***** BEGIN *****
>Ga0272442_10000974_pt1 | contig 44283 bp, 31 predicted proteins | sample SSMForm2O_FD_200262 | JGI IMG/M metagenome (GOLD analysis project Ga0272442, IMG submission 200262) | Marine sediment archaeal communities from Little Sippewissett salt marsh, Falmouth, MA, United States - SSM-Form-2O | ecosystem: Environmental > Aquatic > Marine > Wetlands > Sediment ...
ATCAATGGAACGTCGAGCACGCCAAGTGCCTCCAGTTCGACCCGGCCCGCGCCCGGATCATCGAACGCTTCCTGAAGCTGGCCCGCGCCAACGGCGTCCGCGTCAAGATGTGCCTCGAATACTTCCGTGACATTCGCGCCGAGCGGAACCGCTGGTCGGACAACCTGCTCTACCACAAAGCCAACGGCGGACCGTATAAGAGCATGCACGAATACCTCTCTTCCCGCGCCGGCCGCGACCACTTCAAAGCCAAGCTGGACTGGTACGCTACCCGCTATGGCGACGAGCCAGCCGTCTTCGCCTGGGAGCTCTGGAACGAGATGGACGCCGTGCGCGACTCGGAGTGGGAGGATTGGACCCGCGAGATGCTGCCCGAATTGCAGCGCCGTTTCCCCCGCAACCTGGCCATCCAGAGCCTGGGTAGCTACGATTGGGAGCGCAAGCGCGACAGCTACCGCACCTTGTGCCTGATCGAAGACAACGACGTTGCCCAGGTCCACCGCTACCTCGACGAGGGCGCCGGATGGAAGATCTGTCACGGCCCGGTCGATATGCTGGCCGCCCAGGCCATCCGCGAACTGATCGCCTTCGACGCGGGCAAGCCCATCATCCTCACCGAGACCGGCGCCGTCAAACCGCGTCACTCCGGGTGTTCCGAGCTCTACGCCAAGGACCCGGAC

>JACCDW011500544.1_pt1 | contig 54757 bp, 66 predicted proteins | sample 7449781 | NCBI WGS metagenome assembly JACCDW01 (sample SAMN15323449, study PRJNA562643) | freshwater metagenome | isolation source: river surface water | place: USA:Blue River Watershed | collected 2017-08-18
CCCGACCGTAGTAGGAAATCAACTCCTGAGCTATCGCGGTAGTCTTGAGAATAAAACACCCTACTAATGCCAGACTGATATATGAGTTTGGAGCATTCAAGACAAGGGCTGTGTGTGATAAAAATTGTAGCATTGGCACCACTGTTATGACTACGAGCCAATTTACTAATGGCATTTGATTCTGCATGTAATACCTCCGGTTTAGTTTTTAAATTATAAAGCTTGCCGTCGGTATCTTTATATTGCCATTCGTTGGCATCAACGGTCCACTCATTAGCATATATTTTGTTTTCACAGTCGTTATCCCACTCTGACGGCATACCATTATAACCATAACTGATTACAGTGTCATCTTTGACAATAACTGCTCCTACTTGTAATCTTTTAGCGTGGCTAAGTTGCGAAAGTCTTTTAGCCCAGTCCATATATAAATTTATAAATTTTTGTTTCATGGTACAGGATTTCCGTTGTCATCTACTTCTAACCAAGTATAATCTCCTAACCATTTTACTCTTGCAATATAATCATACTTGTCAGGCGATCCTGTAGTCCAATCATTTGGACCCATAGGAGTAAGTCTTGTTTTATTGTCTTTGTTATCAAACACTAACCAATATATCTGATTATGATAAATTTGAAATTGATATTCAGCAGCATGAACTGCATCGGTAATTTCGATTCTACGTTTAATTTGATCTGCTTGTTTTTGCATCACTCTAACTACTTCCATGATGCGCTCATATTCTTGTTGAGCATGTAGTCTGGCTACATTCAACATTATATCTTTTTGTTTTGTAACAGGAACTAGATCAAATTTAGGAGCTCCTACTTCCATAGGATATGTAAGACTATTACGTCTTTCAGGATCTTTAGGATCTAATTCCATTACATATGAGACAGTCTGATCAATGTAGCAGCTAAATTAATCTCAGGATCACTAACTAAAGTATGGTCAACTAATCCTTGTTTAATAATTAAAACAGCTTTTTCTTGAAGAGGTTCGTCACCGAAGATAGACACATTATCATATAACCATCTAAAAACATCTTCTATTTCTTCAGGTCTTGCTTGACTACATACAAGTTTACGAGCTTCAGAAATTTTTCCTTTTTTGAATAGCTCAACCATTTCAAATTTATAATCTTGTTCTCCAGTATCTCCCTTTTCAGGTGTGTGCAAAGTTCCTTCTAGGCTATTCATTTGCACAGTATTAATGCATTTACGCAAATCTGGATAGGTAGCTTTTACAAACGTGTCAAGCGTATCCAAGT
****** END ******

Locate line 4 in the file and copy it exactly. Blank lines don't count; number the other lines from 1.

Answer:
CCCGACCGTAGTAGGAAATCAACTCCTGAGCTATCGCGGTAGTCTTGAGAATAAAACACCCTACTAATGCCAGACTGATATATGAGTTTGGAGCATTCAAGACAAGGGCTGTGTGTGATAAAAATTGTAGCATTGGCACCACTGTTATGACTACGAGCCAATTTACTAATGGCATTTGATTCTGCATGTAATACCTCCGGTTTAGTTTTTAAATTATAAAGCTTGCCGTCGGTATCTTTATATTGCCATTCGTTGGCATCAACGGTCCACTCATTAGCATATATTTTGTTTTCACAGTCGTTATCCCACTCTGACGGCATACCATTATAACCATAACTGATTACAGTGTCATCTTTGACAATAACTGCTCCTACTTGTAATCTTTTAGCGTGGCTAAGTTGCGAAAGTCTTTTAGCCCAGTCCATATATAAATTTATAAATTTTTGTTTCATGGTACAGGATTTCCGTTGTCATCTACTTCTAACCAAGTATAATCTCCTAACCATTTTACTCTTGCAATATAATCATACTTGTCAGGCGATCCTGTAGTCCAATCATTTGGACCCATAGGAGTAAGTCTTGTTTTATTGTCTTTGTTATCAAACACTAACCAATATATCTGATTATGATAAATTTGAAATTGATATTCAGCAGCATGAACTGCATCGGTAATTTCGATTCTACGTTTAATTTGATCTGCTTGTTTTTGCATCACTCTAACTACTTCCATGATGCGCTCATATTCTTGTTGAGCATGTAGTCTGGCTACATTCAACATTATATCTTTTTGTTTTGTAACAGGAACTAGATCAAATTTAGGAGCTCCTACTTCCATAGGATATGTAAGACTATTACGTCTTTCAGGATCTTTAGGATCTAATTCCATTACATATGAGACAGTCTGATCAATGTAGCAGCTAAATTAATCTCAGGATCACTAACTAAAGTATGGTCAACTAATCCTTGTTTAATAATTAAAACAGCTTTTTCTTGAAGAGGTTCGTCACCGAAGATAGACACATTATCATATAACCATCTAAAAACATCTTCTATTTCTTCAGGTCTTGCTTGACTACATACAAGTTTACGAGCTTCAGAAATTTTTCCTTTTTTGAATAGCTCAACCATTTCAAATTTATAATCTTGTTCTCCAGTATCTCCCTTTTCAGGTGTGTGCAAAGTTCCTTCTAGGCTATTCATTTGCACAGTATTAATGCATTTACGCAAATCTGGATAGGTAGCTTTTACAAACGTGTCAAGCGTATCCAAGT